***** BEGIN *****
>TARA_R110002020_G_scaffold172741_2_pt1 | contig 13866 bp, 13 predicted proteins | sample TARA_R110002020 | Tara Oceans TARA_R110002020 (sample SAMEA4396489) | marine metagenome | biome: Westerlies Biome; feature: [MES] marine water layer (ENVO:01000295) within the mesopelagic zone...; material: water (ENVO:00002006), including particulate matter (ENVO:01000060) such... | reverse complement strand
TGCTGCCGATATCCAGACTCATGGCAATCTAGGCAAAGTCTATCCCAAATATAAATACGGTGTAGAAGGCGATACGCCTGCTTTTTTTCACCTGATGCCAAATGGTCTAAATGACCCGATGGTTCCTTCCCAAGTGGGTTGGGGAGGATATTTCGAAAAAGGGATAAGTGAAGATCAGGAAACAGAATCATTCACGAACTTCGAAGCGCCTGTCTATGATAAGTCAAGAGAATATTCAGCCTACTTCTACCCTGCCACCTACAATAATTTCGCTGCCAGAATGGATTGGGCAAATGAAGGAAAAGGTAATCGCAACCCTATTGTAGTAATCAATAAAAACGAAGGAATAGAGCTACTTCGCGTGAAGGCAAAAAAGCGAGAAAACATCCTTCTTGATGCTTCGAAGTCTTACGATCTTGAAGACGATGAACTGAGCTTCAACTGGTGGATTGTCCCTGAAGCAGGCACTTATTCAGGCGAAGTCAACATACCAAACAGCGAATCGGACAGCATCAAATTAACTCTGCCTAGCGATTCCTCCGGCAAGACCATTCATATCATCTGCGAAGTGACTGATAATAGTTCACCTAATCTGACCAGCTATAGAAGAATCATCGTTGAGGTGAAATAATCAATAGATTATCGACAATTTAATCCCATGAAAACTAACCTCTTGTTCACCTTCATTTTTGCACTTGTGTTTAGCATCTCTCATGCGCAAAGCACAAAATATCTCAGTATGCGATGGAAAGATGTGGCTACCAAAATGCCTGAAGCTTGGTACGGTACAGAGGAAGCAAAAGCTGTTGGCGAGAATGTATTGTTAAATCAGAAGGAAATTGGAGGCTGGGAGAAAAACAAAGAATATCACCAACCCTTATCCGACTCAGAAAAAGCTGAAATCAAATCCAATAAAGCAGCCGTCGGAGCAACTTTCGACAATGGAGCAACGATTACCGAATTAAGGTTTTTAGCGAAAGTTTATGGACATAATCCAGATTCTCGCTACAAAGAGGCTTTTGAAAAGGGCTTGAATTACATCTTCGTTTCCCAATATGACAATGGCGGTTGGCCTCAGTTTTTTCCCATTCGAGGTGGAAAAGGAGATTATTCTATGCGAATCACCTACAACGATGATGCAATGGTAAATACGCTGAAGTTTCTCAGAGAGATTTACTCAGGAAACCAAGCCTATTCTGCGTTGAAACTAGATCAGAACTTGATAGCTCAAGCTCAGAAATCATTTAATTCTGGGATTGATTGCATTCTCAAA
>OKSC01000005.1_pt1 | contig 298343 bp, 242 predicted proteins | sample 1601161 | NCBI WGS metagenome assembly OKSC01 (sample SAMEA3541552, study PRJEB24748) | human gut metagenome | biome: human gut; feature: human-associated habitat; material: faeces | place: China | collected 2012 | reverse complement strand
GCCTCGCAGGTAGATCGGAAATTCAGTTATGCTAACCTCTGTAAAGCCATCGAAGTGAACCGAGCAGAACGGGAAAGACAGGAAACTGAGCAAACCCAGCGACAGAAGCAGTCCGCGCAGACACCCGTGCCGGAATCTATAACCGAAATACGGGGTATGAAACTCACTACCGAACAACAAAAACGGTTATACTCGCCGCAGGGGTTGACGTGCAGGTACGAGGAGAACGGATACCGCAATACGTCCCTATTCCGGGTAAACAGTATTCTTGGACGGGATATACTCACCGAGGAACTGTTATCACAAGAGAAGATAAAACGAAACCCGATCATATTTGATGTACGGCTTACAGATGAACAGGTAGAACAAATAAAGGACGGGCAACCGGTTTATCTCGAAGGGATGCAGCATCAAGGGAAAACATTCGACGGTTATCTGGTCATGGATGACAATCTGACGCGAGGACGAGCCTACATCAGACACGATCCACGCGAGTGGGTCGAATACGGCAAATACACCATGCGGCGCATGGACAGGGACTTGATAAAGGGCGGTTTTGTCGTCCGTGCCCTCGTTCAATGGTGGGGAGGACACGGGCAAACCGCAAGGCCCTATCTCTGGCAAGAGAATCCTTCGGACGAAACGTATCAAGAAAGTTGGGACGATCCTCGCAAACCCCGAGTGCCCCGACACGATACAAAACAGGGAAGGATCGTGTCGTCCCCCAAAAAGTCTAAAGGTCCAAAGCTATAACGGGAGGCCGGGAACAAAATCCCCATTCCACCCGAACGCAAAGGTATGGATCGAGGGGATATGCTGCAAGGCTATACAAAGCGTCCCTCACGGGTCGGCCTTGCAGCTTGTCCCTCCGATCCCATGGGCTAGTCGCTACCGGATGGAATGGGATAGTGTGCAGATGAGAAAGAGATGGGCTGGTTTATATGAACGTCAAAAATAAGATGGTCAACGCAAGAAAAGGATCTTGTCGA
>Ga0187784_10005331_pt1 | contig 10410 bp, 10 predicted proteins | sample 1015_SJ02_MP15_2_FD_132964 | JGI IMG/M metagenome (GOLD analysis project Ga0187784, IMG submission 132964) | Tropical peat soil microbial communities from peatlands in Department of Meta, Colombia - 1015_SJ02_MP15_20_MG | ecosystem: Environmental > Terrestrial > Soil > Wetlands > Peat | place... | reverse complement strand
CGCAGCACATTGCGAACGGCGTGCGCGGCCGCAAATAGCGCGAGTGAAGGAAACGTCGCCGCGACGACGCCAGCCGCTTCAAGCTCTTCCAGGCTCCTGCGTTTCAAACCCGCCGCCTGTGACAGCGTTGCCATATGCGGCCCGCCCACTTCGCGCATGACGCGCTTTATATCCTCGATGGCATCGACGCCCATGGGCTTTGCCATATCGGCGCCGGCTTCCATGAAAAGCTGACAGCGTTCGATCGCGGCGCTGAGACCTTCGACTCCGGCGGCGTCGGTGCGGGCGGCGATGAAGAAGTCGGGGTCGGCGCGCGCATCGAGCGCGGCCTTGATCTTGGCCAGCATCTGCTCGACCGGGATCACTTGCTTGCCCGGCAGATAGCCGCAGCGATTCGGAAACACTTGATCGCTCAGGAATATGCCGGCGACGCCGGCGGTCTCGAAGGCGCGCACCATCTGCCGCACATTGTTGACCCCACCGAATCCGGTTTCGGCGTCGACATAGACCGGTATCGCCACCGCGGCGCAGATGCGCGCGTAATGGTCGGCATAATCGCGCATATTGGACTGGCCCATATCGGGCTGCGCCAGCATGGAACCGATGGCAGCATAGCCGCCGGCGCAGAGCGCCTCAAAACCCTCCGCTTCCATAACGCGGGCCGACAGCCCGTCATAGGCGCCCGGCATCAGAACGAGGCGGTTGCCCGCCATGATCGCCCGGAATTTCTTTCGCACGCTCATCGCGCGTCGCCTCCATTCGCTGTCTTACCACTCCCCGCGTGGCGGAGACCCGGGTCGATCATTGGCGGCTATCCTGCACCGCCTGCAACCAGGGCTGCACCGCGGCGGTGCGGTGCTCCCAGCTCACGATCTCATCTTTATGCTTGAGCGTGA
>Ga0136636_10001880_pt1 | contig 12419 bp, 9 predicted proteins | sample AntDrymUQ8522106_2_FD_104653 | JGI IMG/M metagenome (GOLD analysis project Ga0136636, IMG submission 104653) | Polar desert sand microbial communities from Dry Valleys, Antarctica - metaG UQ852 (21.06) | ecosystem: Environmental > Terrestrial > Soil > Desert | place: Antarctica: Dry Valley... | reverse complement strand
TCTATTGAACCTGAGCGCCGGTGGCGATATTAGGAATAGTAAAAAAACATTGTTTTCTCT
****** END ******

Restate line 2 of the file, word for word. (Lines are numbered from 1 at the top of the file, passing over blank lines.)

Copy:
TGCTGCCGATATCCAGACTCATGGCAATCTAGGCAAAGTCTATCCCAAATATAAATACGGTGTAGAAGGCGATACGCCTGCTTTTTTTCACCTGATGCCAAATGGTCTAAATGACCCGATGGTTCCTTCCCAAGTGGGTTGGGGAGGATATTTCGAAAAAGGGATAAGTGAAGATCAGGAAACAGAATCATTCACGAACTTCGAAGCGCCTGTCTATGATAAGTCAAGAGAATATTCAGCCTACTTCTACCCTGCCACCTACAATAATTTCGCTGCCAGAATGGATTGGGCAAATGAAGGAAAAGGTAATCGCAACCCTATTGTAGTAATCAATAAAAACGAAGGAATAGAGCTACTTCGCGTGAAGGCAAAAAAGCGAGAAAACATCCTTCTTGATGCTTCGAAGTCTTACGATCTTGAAGACGATGAACTGAGCTTCAACTGGTGGATTGTCCCTGAAGCAGGCACTTATTCAGGCGAAGTCAACATACCAAACAGCGAATCGGACAGCATCAAATTAACTCTGCCTAGCGATTCCTCCGGCAAGACCATTCATATCATCTGCGAAGTGACTGATAATAGTTCACCTAATCTGACCAGCTATAGAAGAATCATCGTTGAGGTGAAATAATCAATAGATTATCGACAATTTAATCCCATGAAAACTAACCTCTTGTTCACCTTCATTTTTGCACTTGTGTTTAGCATCTCTCATGCGCAAAGCACAAAATATCTCAGTATGCGATGGAAAGATGTGGCTACCAAAATGCCTGAAGCTTGGTACGGTACAGAGGAAGCAAAAGCTGTTGGCGAGAATGTATTGTTAAATCAGAAGGAAATTGGAGGCTGGGAGAAAAACAAAGAATATCACCAACCCTTATCCGACTCAGAAAAAGCTGAAATCAAATCCAATAAAGCAGCCGTCGGAGCAACTTTCGACAATGGAGCAACGATTACCGAATTAAGGTTTTTAGCGAAAGTTTATGGACATAATCCAGATTCTCGCTACAAAGAGGCTTTTGAAAAGGGCTTGAATTACATCTTCGTTTCCCAATATGACAATGGCGGTTGGCCTCAGTTTTTTCCCATTCGAGGTGGAAAAGGAGATTATTCTATGCGAATCACCTACAACGATGATGCAATGGTAAATACGCTGAAGTTTCTCAGAGAGATTTACTCAGGAAACCAAGCCTATTCTGCGTTGAAACTAGATCAGAACTTGATAGCTCAAGCTCAGAAATCATTTAATTCTGGGATTGATTGCATTCTCAAA